This week we’re going to take a look at Luna Display, an amazing little device that turns your iPad into a wireless second display for your Mac. I backed the Kickstarter for this around a year ago, and have been very excited to finally use it after it was delivered last week.
Before we jump into the review, I’d like to apologize for my radio silence over the last few weeks. I decided to add a couple more features to our Photographer’s Friend app version 3.0, and one of them took a lot more time than I had expected, and to complete this kind of work, I really just have to go down-periscope and devote every waking minute to the project.
The app is now with Apple for review though, and I’m hoping to release it in the coming days, so stay tuned. If you’d like to be notified when Photographer’s Friend 3.0 becomes available, sign up for our newsletters.
Anyway, back to Luna Display. Luna Display is from the same people that brought us Astropad, that I reviewed in Episode 483 some three years ago now. Astropad has been great, but a lot has changed, and frankly, I feel that in many ways, Luna Display pretty much makes Astropad unnecessary, as you can do everything that it does over a Luna connection.
Luna Display comes in a tiny little box, 65 mm square, and the device itself 14 mm wide at the base, and protrudes just 18 mm from your computer. It comes in both a Mini-Display Port and a USB-C version. I bought the USB-C version because I’m using newer Mac computers. Both my MacBook Pro and iMac Pro have USB-C, so it was the natural choice for me.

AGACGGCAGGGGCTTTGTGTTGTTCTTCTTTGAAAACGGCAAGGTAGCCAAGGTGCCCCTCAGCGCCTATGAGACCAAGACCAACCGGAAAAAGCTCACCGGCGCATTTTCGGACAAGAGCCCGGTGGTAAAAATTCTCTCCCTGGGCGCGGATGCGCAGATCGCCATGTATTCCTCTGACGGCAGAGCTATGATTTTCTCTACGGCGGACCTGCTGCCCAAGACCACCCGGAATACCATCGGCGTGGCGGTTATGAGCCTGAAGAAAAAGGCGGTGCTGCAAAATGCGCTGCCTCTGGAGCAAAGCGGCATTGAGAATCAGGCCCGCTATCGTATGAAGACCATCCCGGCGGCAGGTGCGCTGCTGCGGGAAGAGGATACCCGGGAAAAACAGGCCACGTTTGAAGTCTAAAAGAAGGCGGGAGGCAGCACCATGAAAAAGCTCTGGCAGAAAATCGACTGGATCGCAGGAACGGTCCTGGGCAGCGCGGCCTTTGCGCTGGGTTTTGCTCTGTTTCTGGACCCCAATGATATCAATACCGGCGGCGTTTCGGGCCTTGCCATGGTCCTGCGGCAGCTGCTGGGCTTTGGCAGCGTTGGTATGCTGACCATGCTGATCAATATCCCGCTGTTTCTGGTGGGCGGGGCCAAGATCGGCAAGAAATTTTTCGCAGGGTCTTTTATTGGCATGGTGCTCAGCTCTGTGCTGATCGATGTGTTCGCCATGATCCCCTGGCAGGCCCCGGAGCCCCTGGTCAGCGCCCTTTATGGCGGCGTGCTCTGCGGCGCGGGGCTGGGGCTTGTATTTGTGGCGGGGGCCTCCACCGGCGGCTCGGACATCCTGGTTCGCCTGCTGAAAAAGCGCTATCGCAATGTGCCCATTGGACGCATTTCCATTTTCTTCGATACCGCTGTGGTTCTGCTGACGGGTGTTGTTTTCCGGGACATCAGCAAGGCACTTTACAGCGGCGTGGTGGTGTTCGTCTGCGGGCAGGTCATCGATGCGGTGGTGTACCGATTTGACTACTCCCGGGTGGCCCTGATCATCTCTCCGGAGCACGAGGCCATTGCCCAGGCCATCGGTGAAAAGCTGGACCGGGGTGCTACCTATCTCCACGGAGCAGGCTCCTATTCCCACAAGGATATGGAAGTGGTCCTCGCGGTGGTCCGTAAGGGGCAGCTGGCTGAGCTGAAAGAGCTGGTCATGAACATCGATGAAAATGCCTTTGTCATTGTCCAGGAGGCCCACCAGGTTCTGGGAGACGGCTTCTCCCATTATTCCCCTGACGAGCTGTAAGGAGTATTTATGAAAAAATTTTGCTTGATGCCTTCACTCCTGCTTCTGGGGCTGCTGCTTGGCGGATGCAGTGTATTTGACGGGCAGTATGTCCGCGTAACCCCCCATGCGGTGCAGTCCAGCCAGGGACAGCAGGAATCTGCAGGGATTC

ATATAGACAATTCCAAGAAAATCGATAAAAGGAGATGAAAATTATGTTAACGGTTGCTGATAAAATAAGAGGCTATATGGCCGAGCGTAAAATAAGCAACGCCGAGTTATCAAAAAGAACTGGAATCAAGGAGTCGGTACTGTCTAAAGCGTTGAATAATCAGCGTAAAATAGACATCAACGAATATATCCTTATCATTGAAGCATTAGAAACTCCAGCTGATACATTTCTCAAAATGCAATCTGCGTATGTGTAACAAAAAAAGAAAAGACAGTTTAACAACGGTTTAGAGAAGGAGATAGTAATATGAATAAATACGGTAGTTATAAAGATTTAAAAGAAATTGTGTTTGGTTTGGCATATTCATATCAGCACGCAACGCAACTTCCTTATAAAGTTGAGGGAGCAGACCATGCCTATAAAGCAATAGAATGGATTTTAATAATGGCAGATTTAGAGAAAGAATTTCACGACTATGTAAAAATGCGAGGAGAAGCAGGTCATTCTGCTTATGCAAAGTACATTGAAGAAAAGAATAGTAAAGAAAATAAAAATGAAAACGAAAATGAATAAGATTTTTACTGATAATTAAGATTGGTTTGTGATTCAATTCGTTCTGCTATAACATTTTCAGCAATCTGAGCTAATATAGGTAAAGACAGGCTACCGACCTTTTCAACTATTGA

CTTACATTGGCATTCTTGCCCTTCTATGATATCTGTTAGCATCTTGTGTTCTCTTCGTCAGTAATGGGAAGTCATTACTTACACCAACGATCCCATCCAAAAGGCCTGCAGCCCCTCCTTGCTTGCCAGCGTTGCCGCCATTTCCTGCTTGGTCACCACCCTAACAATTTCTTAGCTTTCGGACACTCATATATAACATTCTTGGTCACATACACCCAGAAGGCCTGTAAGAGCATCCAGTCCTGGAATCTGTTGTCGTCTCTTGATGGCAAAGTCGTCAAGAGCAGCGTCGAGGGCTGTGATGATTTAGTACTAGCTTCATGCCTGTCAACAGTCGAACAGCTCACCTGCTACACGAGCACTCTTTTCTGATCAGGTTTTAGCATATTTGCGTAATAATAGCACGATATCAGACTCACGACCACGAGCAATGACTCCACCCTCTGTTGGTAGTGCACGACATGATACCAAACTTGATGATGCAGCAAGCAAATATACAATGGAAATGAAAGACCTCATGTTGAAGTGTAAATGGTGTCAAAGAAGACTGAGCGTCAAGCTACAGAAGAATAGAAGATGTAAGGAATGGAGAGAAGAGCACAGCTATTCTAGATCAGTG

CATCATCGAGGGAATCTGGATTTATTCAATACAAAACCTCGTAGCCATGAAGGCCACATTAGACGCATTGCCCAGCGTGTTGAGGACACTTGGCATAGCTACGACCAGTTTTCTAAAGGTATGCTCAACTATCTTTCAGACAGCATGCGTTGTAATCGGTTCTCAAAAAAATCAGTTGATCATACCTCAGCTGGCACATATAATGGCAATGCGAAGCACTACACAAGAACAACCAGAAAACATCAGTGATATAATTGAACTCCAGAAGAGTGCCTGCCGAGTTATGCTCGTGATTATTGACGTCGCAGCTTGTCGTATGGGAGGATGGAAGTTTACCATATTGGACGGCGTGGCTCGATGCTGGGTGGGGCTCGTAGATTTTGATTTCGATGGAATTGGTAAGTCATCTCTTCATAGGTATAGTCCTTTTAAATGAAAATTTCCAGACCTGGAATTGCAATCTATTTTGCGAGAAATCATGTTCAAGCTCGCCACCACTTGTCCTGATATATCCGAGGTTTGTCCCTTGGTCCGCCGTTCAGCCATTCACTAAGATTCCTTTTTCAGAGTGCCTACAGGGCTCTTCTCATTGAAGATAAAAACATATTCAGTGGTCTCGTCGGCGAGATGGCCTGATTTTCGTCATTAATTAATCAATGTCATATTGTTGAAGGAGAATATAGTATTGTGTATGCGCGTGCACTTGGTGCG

To get started with Luna Display, you just need to go to the web page written on the insert and download and install the Mac software, and an App for the iPad from the Apple App Store. Once you have these installed, you can start the Luna app on your Mac, and you will initially see the following message (below), asking you to Open the Luna Display app on your iPad. If you open the app on the iPad first, it just connects, rather than displaying a message.
Once connected, you have a few choices that are presented to you in the Luna Display app on your Mac, including whether you’d like the screen to be on the left or right side of your computer, and whether or not you’d like to enable Retina Resolution. As you can see from the screenshot (below) I’ve been using Luna in Retina Resolution and it works flawlessly, although you do have to install a system extension the first time you enable Retina Resolution.
I have to admit, when I first started Luna up, it was a bit glitchy, and I immediately started to feel underwhelmed, but then an update popup appeared, and since running that update, I haven’t had a single issue, so I was frustrated for perhaps 10 seconds, and then everything was fine.
There is a Custom button on the settings screen as well, that literally just opens up the Mac OS Displays settings, so you can fine-tune the position of the second display, and change the resolution if you’d like to. I have my iPad Pro running at its highest resolution through Luna Display, and as I mentioned, it works flawlessly.